Rick Mount was the first schoolboy athlete to grace the cover of Sports Illustrated, in 1966, the same year he was named Indiana Mr. Basketball.
Arguably the best shooter in college basketball history and certainly the best shooter in Indiana high school basketball history, Mount was a legend in the Heartland. In the most basketball of basketball states, Mount was the Chosen One before LeBron was even born. A child prodigy, he made varsity at Lebanon High School as a freshman, and suddenly 2,200-seat Memory Hall became the hottest spot in central Indiana. Mount created a buzz wherever he played. In 1965, Lebanon played Crawfordsville at a sold-out Hinkle Fieldhouse, home of the Butler University Bulldogs. With 10,000 fans in attendance, Mount scored 57 points and Lebanon made enough money to buy a new school bus.
A deadeye Midwestern jump shooter straight out of central casting, Mount was Jimmy Chitwood long before Hoosiers. A 6’4” guard — with good ups and a quick release — Mount was a basketball junkie. A tireless worker, he honed his craft shooting thousands of shots every day at the outdoor courts at Memorial Park. As a high schooler, Mount scored 2,595 points, the second most in Indiana history at the time and a staggering 770 more than Oscar Robertson had scored in his three seasons at Indianapolis Crispus Attucks in the mid-1950s. Named 1966 National High School Player of the Year after averaging 33.1 points per game in his last two years at Lebanon, Mount appeared on the cover of SI on Valentine’s Day of his senior year.
Eager to land one of the top prep players in history, college coaches descended on Lebanon [pop. 9,500], a farm town 25 miles northwest of Indianapolis. Mount chose Purdue over Indiana and Miami of Ohio, joining the same college class  as LSU’s Pete Maravich and Calvin Murphy of Niagara. The trio – dubbed The Three M’s — became consensus All-Americans in both 1969 and 1970. “Rick, by far, was the greatest pure shooter I ever saw,” said George King, Mount’s coach at Purdue and later the school’s athletic director.
Unable to play on the varsity team due to NCAA regulations then in effect, Mount scored 33 points in a scrimmage against the varsity in front of 9,500 rabid Boilermaker fans. As a frosh, The Rocket averaged 35 points a game while shooting better than 50 percent from the floor.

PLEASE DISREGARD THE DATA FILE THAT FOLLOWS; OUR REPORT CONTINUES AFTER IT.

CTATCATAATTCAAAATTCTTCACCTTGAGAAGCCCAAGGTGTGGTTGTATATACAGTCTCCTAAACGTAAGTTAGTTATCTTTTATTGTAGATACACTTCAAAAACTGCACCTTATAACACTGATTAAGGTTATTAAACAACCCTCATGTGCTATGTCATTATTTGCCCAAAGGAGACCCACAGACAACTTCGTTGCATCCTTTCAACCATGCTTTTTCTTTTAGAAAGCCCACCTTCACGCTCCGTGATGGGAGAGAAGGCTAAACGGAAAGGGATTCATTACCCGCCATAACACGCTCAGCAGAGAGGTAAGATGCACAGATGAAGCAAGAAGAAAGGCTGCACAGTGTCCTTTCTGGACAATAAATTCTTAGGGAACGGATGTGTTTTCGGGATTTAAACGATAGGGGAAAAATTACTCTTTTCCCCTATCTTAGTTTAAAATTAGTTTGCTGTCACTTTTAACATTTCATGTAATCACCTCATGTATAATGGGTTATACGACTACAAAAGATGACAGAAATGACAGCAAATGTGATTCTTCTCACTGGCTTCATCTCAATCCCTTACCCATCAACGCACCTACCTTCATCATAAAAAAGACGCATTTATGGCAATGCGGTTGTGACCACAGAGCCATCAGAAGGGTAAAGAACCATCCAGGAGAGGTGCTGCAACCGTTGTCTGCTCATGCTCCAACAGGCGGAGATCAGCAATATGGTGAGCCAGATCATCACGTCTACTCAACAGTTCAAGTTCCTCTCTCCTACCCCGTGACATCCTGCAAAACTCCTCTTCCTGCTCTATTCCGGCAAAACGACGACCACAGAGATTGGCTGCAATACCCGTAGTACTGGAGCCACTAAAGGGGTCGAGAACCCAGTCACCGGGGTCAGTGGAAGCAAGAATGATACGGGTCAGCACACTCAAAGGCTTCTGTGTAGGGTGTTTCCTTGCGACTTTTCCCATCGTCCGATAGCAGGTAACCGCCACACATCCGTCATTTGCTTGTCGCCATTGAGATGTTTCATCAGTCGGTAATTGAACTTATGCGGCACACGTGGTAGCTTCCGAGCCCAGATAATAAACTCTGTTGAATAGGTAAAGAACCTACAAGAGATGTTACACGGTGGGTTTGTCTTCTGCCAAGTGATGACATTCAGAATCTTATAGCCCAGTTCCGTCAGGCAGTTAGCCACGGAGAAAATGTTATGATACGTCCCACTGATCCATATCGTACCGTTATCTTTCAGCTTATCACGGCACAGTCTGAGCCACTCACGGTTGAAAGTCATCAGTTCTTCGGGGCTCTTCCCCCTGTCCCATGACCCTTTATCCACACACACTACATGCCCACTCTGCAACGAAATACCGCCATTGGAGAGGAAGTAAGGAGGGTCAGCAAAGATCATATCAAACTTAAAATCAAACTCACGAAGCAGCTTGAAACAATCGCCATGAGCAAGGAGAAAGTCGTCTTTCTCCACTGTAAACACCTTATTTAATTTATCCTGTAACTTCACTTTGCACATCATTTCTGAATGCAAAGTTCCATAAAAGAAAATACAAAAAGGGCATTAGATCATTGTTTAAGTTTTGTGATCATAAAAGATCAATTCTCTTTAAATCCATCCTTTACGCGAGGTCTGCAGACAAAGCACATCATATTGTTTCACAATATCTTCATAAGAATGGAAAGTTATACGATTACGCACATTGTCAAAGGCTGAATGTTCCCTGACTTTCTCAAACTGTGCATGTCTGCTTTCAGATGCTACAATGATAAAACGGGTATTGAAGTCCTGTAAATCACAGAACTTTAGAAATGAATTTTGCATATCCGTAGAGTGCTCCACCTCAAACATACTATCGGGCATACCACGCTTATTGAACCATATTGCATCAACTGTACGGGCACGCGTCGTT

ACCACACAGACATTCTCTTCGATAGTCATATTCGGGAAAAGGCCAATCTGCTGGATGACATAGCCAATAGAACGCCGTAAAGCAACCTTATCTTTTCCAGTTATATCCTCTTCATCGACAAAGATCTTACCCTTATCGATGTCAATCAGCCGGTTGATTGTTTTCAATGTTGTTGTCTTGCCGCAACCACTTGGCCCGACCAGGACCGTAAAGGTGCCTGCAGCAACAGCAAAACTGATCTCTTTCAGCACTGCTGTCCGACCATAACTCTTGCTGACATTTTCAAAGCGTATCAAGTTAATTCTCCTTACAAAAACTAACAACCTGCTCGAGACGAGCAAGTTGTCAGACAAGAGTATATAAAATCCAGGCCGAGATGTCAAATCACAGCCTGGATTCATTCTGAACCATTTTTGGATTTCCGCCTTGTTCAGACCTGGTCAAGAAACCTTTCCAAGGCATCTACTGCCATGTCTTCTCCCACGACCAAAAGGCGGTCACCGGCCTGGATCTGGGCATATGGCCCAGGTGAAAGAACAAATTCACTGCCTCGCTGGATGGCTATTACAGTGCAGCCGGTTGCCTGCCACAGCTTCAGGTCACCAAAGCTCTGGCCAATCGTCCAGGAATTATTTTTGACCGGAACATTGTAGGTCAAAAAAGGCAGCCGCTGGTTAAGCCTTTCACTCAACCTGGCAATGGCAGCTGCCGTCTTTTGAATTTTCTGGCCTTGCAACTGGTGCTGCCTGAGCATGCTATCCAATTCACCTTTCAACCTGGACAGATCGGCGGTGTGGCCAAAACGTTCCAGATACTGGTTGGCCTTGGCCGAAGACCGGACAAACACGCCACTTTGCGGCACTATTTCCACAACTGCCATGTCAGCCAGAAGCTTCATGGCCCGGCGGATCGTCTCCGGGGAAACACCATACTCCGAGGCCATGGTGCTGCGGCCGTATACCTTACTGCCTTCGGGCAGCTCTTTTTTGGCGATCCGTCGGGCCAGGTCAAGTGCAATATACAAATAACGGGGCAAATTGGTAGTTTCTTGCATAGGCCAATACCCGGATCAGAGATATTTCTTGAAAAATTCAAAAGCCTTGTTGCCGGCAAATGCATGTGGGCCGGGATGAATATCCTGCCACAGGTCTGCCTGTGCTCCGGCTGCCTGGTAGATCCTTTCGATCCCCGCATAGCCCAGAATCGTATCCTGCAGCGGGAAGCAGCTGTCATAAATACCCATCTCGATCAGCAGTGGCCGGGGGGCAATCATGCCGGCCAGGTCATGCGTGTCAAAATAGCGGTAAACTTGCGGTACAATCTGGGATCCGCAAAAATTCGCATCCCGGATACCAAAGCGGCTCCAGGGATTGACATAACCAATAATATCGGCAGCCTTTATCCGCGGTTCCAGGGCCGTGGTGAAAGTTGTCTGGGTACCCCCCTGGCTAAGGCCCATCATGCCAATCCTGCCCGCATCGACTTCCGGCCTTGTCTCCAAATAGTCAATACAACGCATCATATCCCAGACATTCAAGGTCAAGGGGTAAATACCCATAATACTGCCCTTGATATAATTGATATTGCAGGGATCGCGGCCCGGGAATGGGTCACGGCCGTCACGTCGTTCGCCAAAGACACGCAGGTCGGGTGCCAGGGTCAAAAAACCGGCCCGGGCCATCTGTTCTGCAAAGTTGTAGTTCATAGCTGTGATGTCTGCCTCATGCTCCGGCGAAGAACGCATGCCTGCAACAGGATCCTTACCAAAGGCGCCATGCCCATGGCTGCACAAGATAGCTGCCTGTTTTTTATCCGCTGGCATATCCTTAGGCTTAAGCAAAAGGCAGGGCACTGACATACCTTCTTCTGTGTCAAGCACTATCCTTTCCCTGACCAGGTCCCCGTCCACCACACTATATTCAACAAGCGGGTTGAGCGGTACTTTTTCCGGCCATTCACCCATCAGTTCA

Mount’s varsity debut was one of the most-anticipated in school history. It also happened to be the opening night of Mackey Arena against defending champion UCLA. Playing with a broken right foot, Mount outscored Bruins star Lew Alcindor, 28-19, but UCLA won 73-71 on a last-second shot. He averaged 28.4 points a game, was named first team All-Big Ten and second team All-American, and led the Boilers to a 15-9 mark. Following the U.S. Olympic Trials in April, he was selected as an alternate to the 1968 U.S. Olympic team.
In his junior season, Purdue went 23-5 and won the Big Ten title for the first time since 1940. Mount led the Boilermakers to the school’s first NCAA tournament appearance, where his game-winning shot against Marquette sent Purdue to the Final Four. After drubbing North Carolina by 27 in the national semifinal, Purdue earned a spot in the title game against UCLA. The Bruins were coached by John Wooden, who had been an All-American guard for the Boilermakers from 1928 to 1932. Prior to the game, Mount – who had a keen shooting eye — twice had officials at Louisville’s Freedom Hall adjust an unbalanced rim. Despite 28 points from Mount, UCLA won 92-72 to claim its fifth title in six years.
As the only returning starter for the 1969-70 season, Mount carried Purdue to an 18-6 record. That season, he had two 53-point games and poured in a school-record 61 against Iowa. Mount averaged 35.4 points per game as a senior.
If Ted Williams is the greatest hitter that ever lived, then Richard Carl Mount may very well be the best shooter. Mount would lead the Big Ten in scoring in all three of his varsity seasons and was named First Team All-Big Ten three times. A two-time consensus All-American, he was named to the 1969 NCAA All-Tournament team, and finished second to Alcindor and Maravich, respectively, for college player of the year as a junior and senior.
The first overall pick of the Indiana Pacers in the 1970 ABA draft, Mount was also taken by the Los Angeles Lakers with the 132nd overall selection of the NBA draft. He played five pro seasons – all in the ABA – and won a title with the Pacers in 1972. In 283 games as a pro, Mount averaged 11.8 points and 2.4 assists per contest, and was an 82 percent career free-throw shooter. But he had trouble defending and getting his shot off, and his career was cut short due to a dislocated shoulder suffered during the 1974-75 season.
Mr. Mount left Purdue holding 20 records, including the career scoring mark of 2,323 points in just three seasons. A two-time winner of the Silver Basketball as the Big Ten Player of the Year, Mount averaged 32.3 points per game as a Boilermaker. He joined his father, Pete, in the Indiana Basketball Hall of Fame in 1992, and his number 10 jersey hangs from the rafters of Mackey Arena. The Rocket was inducted into the Purdue Athletics Hall of Fame as part of the inaugural class in 1994, and was elected to the College Basketball Hall of Fame in 2017.
On this date in 1970, Rick Mount scored a school-record 61 points against Iowa before 14,123 fans at Mackey Arena. Had the three-point line been in effect [it was not introduced in college basketball until 1986], the Purdue senior would have scored 74. Despite Mount’s efforts, Iowa won the game 108-107 to secure the Big Ten title. The Hawkeyes would finish 20-5 [14-0 in the Big Ten] and advance to the NCAA tournament, where they lost to Notre Dame in the Sweet 16.